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Canada Battles More Than 180 Wildfires With Hundreds Dead In Heat Wave

Wildfire burns above the Fraser River Valley near Lytton, British Columbia, Canada, on Friday.
Wildfire burns above the Fraser River Valley near Lytton, British Columbia, Canada, on Friday.

Emergency responders in Canada are currently battling more than 180 wildfires in British Columbia amid an intense heat wave that has left hundreds dead in the Pacific Northwest.

About 70% of the active fires were likely caused by lightning strikes, according to the British Columbia Wildfire Service's dashboard. Chris Vagasky, a meteorologist with the company Vaisala, says a lightning detection network uncovered more than 700,000 lightning strikes in the area between June 30 and July 1.

About 95 miles northeast of Vancouver, residents in the village of Lytton were forced to evacuate to avoid a spreading fire that began Wednesday afternoon.

While two residents have already been confirmed dead by the British Columbia Coroners Service, others are still missing.

For three days, Lytton suffered through record-breaking heat, reaching up to 121 degrees Fahrenheit. Then on Wednesday, the fire started and the village's roughly 250 residents were forced to flee.

Lytton resident Jeff Chapman was with his parents as they noticed smoke and flames in the distance. He helped them climb into a freshly-dug trench, before fleeing when he realized there wasn't enough space. The fire arrived in just 10 minutes, he told the CBC.

He ended up lying near railroad tracks only to watch a power line fall on top of the trench where his parents were.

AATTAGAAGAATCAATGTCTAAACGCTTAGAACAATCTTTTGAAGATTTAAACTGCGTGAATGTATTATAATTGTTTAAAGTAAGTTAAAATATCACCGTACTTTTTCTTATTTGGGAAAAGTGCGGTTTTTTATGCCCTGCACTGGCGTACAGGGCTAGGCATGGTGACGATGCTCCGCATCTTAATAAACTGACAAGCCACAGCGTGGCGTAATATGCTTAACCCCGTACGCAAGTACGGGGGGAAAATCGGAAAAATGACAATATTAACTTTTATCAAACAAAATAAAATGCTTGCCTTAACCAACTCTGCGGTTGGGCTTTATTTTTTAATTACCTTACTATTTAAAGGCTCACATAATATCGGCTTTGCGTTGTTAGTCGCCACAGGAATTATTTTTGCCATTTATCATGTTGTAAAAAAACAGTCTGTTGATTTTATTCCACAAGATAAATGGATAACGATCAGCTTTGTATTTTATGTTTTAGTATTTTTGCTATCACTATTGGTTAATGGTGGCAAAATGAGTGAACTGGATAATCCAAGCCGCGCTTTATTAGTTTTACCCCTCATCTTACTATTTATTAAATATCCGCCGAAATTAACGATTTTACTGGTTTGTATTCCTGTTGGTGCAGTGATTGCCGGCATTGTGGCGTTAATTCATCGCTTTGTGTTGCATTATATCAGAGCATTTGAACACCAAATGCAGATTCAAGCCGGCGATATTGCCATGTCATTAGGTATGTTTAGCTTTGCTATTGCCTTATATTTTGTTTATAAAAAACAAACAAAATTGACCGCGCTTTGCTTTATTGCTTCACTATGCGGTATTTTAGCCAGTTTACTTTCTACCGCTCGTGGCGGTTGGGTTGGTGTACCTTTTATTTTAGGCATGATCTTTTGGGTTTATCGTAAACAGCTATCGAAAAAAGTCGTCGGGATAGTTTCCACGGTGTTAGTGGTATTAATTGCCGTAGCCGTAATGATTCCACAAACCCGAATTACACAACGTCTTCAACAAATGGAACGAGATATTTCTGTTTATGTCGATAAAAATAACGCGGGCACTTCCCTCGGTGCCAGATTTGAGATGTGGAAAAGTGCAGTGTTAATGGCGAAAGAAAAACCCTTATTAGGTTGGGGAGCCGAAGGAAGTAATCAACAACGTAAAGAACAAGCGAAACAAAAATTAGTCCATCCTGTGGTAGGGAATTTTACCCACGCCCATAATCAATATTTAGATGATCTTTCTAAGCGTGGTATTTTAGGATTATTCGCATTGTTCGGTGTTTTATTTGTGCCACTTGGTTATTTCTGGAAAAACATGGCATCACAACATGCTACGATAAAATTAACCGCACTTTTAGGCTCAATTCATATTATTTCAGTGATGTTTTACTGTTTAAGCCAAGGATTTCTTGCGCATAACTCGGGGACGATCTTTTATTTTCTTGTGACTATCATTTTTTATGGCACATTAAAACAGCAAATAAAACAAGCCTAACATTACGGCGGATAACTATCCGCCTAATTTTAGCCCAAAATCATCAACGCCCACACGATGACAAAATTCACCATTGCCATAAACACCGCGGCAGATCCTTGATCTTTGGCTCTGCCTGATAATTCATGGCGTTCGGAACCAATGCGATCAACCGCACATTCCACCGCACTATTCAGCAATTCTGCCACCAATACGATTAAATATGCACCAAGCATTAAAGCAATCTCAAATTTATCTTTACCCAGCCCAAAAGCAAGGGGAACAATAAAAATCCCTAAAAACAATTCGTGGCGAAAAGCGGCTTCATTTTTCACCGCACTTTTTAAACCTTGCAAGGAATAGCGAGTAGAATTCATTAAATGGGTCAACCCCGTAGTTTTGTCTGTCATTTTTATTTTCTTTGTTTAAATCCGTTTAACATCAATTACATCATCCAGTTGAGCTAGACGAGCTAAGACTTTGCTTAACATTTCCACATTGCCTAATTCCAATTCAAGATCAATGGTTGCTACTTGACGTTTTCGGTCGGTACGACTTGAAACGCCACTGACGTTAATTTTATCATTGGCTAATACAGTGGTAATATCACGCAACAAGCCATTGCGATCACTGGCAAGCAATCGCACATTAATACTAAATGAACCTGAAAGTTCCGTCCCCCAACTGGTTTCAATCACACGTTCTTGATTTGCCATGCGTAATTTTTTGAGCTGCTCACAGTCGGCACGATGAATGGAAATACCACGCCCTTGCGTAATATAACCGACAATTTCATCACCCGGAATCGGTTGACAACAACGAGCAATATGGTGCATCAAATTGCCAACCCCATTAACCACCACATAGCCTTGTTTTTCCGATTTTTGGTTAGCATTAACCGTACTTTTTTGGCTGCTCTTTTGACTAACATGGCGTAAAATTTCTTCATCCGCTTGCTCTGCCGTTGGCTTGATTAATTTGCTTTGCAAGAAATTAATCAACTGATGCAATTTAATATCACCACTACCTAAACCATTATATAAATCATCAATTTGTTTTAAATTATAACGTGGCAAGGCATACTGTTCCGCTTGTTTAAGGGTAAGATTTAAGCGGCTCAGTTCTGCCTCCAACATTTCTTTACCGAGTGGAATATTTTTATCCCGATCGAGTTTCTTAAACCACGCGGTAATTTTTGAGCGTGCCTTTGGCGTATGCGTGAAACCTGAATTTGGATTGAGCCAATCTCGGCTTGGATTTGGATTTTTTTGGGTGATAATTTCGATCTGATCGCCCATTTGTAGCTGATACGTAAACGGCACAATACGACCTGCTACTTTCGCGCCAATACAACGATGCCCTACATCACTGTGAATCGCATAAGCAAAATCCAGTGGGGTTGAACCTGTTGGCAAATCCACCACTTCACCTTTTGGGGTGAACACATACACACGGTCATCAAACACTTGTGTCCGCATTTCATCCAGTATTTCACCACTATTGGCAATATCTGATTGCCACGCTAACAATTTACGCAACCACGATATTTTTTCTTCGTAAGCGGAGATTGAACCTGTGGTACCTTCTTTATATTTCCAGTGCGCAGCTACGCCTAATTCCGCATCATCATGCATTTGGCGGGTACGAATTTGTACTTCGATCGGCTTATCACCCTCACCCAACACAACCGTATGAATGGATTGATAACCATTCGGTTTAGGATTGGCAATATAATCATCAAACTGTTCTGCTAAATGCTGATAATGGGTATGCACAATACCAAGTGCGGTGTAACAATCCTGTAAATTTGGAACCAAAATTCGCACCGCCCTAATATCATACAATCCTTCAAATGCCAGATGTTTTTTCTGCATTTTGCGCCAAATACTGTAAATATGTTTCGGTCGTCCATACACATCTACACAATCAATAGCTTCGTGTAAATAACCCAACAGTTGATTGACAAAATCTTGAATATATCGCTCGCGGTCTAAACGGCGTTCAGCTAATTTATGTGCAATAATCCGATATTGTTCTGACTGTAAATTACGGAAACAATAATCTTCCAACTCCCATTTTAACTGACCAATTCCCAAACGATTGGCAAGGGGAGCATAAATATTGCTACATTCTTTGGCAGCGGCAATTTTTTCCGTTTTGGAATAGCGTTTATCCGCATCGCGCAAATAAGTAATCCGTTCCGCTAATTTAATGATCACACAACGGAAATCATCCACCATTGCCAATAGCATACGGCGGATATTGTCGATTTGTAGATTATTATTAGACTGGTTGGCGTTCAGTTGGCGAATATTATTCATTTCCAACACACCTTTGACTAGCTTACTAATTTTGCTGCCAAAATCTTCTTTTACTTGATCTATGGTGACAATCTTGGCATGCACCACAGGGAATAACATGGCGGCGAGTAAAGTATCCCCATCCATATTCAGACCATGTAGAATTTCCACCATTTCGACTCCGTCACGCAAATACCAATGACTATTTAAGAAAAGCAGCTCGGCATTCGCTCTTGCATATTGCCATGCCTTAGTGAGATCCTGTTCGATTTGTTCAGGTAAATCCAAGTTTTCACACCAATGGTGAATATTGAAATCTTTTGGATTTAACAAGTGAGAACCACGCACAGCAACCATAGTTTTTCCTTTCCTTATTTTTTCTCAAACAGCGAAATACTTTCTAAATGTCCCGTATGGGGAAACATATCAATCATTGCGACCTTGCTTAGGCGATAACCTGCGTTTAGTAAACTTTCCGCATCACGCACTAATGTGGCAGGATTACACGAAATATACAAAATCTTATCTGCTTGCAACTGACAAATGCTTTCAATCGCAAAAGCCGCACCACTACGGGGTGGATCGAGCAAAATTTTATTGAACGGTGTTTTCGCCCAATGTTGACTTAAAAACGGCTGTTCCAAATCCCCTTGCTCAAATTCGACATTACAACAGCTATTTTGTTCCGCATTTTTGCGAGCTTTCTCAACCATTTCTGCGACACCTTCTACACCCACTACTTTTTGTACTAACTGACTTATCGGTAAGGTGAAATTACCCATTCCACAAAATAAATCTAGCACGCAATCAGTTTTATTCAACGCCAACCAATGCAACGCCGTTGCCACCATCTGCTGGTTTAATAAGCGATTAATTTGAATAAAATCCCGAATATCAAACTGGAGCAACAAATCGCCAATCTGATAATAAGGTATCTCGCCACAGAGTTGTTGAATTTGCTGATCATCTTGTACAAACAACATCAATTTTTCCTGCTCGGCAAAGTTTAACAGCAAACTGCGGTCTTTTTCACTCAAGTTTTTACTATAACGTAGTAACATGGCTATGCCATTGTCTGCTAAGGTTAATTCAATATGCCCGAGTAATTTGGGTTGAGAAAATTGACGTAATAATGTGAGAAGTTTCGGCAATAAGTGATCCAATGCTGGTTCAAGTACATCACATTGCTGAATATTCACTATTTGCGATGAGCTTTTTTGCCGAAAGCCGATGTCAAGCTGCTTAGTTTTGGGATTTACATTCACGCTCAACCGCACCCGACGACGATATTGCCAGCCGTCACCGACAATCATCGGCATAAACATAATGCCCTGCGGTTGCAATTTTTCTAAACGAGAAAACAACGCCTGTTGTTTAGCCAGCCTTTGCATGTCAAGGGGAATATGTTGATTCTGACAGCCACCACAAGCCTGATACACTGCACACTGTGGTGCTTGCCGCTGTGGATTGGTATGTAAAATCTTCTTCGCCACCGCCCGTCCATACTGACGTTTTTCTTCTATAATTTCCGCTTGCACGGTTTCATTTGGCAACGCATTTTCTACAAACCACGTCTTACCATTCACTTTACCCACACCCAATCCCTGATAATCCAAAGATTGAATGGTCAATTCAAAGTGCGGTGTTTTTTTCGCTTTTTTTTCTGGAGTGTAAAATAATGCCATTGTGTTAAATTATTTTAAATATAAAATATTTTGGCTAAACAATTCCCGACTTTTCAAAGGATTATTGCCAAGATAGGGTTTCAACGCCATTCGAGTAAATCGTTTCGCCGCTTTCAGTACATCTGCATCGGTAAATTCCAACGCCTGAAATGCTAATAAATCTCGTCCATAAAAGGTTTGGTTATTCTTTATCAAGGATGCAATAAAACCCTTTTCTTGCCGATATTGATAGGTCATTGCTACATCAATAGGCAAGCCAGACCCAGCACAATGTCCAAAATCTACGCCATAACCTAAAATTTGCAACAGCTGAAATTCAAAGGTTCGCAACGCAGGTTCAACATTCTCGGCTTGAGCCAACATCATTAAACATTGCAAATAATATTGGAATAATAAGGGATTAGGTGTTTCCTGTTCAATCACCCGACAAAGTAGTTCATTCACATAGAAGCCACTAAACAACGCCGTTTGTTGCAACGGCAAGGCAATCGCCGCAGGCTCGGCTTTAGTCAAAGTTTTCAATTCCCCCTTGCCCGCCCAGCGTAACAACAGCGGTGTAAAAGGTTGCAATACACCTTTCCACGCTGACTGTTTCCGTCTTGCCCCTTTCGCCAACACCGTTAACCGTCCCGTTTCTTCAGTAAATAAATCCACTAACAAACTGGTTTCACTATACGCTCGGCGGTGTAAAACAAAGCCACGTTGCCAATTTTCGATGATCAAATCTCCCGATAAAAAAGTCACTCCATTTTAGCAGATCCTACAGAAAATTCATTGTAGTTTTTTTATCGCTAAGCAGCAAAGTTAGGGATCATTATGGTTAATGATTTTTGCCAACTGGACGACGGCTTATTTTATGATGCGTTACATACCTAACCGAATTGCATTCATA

"I just can't get it out of my mind," Chapman told the network.

Now about 90% of Lytton is burned, according to Brad Vis, a member of Parliament representing the area.

In response to Lytton's devastation, Prime Minister Justin Trudeau announced federal aid would be sent to help the village rebuild.

The fires come amid a massive heat wave for the region. Extreme heat can intensify the risk of wildfires.

Lisa Lapointe, chief coroner for the British Columbia Coroners Service, said last week in a statement that 486 "sudden and unexpected deaths" had been reported in the last six days of June.

"͞While it is too early to say with certainty how many of these deaths are heat related," Lapointe said, "it is believed likely that the significant increase in deaths reported is attributable to the extreme weather B.C. has experienced and continues to impact many parts of our province."

The coroners service said between June 25 and July 1, 719 overall deaths were reported, which is three times the number that would be expected for the same period.

The U.S. is also being pummeled by heat, with the northwest and north-central U.S. feeling extreme temperatures. Many areas continue to experience temperatures in the 90s and 100s, according to the National Weather Service.

Scientists say the warming climate is making heat waves more frequent and intense. The health risks from them may also be greater early in the summer, when people are less accustomed to higher temperatures.

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